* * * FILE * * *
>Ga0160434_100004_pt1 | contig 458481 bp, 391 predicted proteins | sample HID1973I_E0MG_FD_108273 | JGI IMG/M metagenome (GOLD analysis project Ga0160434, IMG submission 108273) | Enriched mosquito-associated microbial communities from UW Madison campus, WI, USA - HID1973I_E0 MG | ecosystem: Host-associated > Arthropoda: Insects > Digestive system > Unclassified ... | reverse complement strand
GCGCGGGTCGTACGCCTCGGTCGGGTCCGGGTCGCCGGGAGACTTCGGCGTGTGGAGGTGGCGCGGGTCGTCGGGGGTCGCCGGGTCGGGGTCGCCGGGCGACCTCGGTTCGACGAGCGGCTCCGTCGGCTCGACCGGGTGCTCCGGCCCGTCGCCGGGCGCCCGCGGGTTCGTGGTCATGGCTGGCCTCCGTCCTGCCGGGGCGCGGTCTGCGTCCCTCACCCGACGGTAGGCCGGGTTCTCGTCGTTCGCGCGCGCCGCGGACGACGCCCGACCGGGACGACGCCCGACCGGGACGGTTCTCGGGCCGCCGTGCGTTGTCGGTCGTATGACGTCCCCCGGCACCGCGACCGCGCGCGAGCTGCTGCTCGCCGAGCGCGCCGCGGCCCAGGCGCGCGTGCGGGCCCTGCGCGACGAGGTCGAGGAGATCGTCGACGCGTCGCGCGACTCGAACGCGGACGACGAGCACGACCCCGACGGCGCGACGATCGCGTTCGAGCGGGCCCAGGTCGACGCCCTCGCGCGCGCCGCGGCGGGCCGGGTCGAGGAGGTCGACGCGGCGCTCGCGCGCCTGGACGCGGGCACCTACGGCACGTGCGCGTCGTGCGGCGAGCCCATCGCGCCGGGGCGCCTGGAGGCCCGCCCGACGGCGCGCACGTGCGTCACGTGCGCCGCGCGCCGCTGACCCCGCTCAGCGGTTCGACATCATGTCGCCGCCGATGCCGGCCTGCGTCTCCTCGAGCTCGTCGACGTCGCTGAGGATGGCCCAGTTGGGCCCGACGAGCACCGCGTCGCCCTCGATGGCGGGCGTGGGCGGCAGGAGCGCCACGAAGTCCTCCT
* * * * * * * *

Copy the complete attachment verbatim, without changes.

>Ga0160434_100004_pt1 | contig 458481 bp, 391 predicted proteins | sample HID1973I_E0MG_FD_108273 | JGI IMG/M metagenome (GOLD analysis project Ga0160434, IMG submission 108273) | Enriched mosquito-associated microbial communities from UW Madison campus, WI, USA - HID1973I_E0 MG | ecosystem: Host-associated > Arthropoda: Insects > Digestive system > Unclassified ... | reverse complement strand
GCGCGGGTCGTACGCCTCGGTCGGGTCCGGGTCGCCGGGAGACTTCGGCGTGTGGAGGTGGCGCGGGTCGTCGGGGGTCGCCGGGTCGGGGTCGCCGGGCGACCTCGGTTCGACGAGCGGCTCCGTCGGCTCGACCGGGTGCTCCGGCCCGTCGCCGGGCGCCCGCGGGTTCGTGGTCATGGCTGGCCTCCGTCCTGCCGGGGCGCGGTCTGCGTCCCTCACCCGACGGTAGGCCGGGTTCTCGTCGTTCGCGCGCGCCGCGGACGACGCCCGACCGGGACGACGCCCGACCGGGACGGTTCTCGGGCCGCCGTGCGTTGTCGGTCGTATGACGTCCCCCGGCACCGCGACCGCGCGCGAGCTGCTGCTCGCCGAGCGCGCCGCGGCCCAGGCGCGCGTGCGGGCCCTGCGCGACGAGGTCGAGGAGATCGTCGACGCGTCGCGCGACTCGAACGCGGACGACGAGCACGACCCCGACGGCGCGACGATCGCGTTCGAGCGGGCCCAGGTCGACGCCCTCGCGCGCGCCGCGGCGGGCCGGGTCGAGGAGGTCGACGCGGCGCTCGCGCGCCTGGACGCGGGCACCTACGGCACGTGCGCGTCGTGCGGCGAGCCCATCGCGCCGGGGCGCCTGGAGGCCCGCCCGACGGCGCGCACGTGCGTCACGTGCGCCGCGCGCCGCTGACCCCGCTCAGCGGTTCGACATCATGTCGCCGCCGATGCCGGCCTGCGTCTCCTCGAGCTCGTCGACGTCGCTGAGGATGGCCCAGTTGGGCCCGACGAGCACCGCGTCGCCCTCGATGGCGGGCGTGGGCGGCAGGAGCGCCACGAAGTCCTCCT